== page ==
The case for Sanskrit as National Language of India

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Dr. Shrikant Jamadagni

In my previous column, I had raised the possibility of adopting Sanskrit as the national language of India. But Hindi, along with English, has been our official language since independence. Therefore, before I move on to make my case for Sanskrit I will examine the status of Hindi and its qualifications as the official language and/or national language.

Hindi is a regional language

Based on massive historical evidence in the form of lakhs of books in Sanskrit written by authors spanning over several millennia and spanning the length and breadth of India and covering every imaginable branch of knowledge, one can say with confidence that at the pan-India level Sanskrit is mukhya (principal) and all other languages including Hindi are gouṇa (subordinate). What is mukhya can never become gouṇa, and what is gouṇa can never become mukhya. No power on Earth or Heaven can alter this fact. This is the essence of my argument that Hindi as official language is such a deeply flawed idea.

Firstly, lets us look at the number of Hindi speakers in the country, who incidentally, belong only to North-India. As per the 2001 census only 25% of population had declared Hindi as their native language. An additional 20% speak one of many dialects of Hindi. Even if we add these up and say that about 45% of India speaks ‘Hindi’, still, it is less than 50% which could have been an excuse for foisting a language on the entire nation. States in the west, east and south have no emotional connection to Hindi at all. Furthermore, these states have languages of much greater antiquity than Hindi and even regard Hindi as an inferior language.

Secondly, Hindi, like other regional languages, but unlike Sanskrit, has never been a medium of higher learning. This should be actually the most important criteria for a language to be elevated as a national or official language.

The third problem is the vast gulf between ‘official’ Hindi that is loyal to Sanskrit and the popular ‘Hindi’ on TV and in ‘Hindi’-movies that is completely overrun by Urdu. Though geographically speaking Urdu is an Indian language, it is rooted in Persian and thus disconnected with the greater Indian civilization that is firmly rooted in Sanskrit. This two-faced nature of Hindi is confusing and the Urduized ‘Hindi’, which is the public face of Hindi, is completely disconnected with the essence, heart and soul of Indian civilization.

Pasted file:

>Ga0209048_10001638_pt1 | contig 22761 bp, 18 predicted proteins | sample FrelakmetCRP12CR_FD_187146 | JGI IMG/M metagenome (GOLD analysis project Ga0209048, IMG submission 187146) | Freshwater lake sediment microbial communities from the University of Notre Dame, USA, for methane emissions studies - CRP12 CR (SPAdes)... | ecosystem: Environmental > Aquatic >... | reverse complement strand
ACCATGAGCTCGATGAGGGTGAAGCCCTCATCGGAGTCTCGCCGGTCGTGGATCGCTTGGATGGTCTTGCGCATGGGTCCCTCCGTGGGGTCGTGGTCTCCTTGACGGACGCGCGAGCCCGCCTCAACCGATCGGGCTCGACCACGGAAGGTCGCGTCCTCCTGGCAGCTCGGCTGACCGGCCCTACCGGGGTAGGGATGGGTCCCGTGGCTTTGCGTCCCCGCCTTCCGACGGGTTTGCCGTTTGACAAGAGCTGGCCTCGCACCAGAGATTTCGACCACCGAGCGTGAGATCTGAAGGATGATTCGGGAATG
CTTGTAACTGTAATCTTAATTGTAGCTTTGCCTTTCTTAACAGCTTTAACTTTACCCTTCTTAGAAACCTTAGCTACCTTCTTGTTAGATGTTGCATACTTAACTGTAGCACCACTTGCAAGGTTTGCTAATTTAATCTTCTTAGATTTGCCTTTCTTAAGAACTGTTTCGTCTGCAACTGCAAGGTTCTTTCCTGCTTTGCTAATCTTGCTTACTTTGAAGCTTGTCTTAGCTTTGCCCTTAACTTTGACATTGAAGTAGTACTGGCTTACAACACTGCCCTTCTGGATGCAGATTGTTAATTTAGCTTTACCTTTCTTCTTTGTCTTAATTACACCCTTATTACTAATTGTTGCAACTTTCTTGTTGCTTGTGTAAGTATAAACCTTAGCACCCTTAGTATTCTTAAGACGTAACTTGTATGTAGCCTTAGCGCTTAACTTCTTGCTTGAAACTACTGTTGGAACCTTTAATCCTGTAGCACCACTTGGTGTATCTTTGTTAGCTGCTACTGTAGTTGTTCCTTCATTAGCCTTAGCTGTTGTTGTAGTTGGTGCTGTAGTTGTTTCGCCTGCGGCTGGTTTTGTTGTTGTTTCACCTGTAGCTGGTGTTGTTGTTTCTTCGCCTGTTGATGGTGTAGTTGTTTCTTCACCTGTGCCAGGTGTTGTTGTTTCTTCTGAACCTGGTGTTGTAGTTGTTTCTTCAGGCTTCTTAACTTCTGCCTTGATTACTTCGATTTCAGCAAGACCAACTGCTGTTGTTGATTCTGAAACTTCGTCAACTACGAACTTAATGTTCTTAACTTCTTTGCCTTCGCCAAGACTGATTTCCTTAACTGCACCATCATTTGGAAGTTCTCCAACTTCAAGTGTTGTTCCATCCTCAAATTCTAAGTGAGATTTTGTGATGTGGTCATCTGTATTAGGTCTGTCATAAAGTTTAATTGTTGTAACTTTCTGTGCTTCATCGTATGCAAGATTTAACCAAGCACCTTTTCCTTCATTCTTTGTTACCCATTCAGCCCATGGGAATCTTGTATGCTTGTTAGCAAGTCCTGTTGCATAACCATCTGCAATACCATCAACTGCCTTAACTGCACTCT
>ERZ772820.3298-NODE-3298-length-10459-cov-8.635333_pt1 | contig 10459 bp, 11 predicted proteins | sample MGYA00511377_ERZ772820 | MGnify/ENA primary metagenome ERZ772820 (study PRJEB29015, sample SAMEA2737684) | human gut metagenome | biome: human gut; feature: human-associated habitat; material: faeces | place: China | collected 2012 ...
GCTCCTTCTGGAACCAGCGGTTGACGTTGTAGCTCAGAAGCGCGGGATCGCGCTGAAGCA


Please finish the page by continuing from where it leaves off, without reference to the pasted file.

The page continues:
Finally, even the use of ‘official’-Hindi is more of a window-dressing since it is not used in the most important tasks of the Government; for example, the actual making of the laws, i.e. putting a law into writing, is done in English. Only the original English text is considered official and authoritative and not the Hindi translation. Most of the official documents like international agreements etc. are also in English. This is the situation in spite of repeated efforts at pushing Hindi for almost seventy years by the Government. The Government has failed to do what it preaches.

It should be clear to any rational person that Hindi as official language has failed. Therefore it is time we reconsidered Sanskrit which was anyway the choice of half of the Constituent Assembly of 1949 that voted on the choice of official language.

On September 11 1949, the then Law Minister Dr. B.R.Ambedkar supported by Dy.Minister for External Affairs Dr. B.V.Keskar and Mr.Naziruddin Ahmed sponsored an amendment declaring that the official language of the Union shall be Sanskrit. The amendment had thirteen other signatories of whom eleven hailed from South-India including nine from Madras (now Chennai). When asked by a PTI correspondent ‘Why Sanskrit?’, Dr.Ambedkar’s short reply was ‘What is wrong with Sanskrit?’ Dr.Ambedkar also wanted the Executive Committee of All India Scheduled Caste Federation to pass a resolution supporting Sanskrit as official language, but he had to withdraw it due to opposition from the youth members of the Federation.

Why Sanskrit?

For several millennia, Sanskrit has been the sole medium of not only religion and ritual but also of philosophy & metaphysics, poetics, mathematics and the sciences, law, jurisprudence etc. Sanskrit has always been the common language of all literate persons pursuing studies in various traditional disciplines. To this day, in scores of gurukulams, and in several Sanskrit departments, the medium of instruction and the common language for everyday interaction is Sanskrit.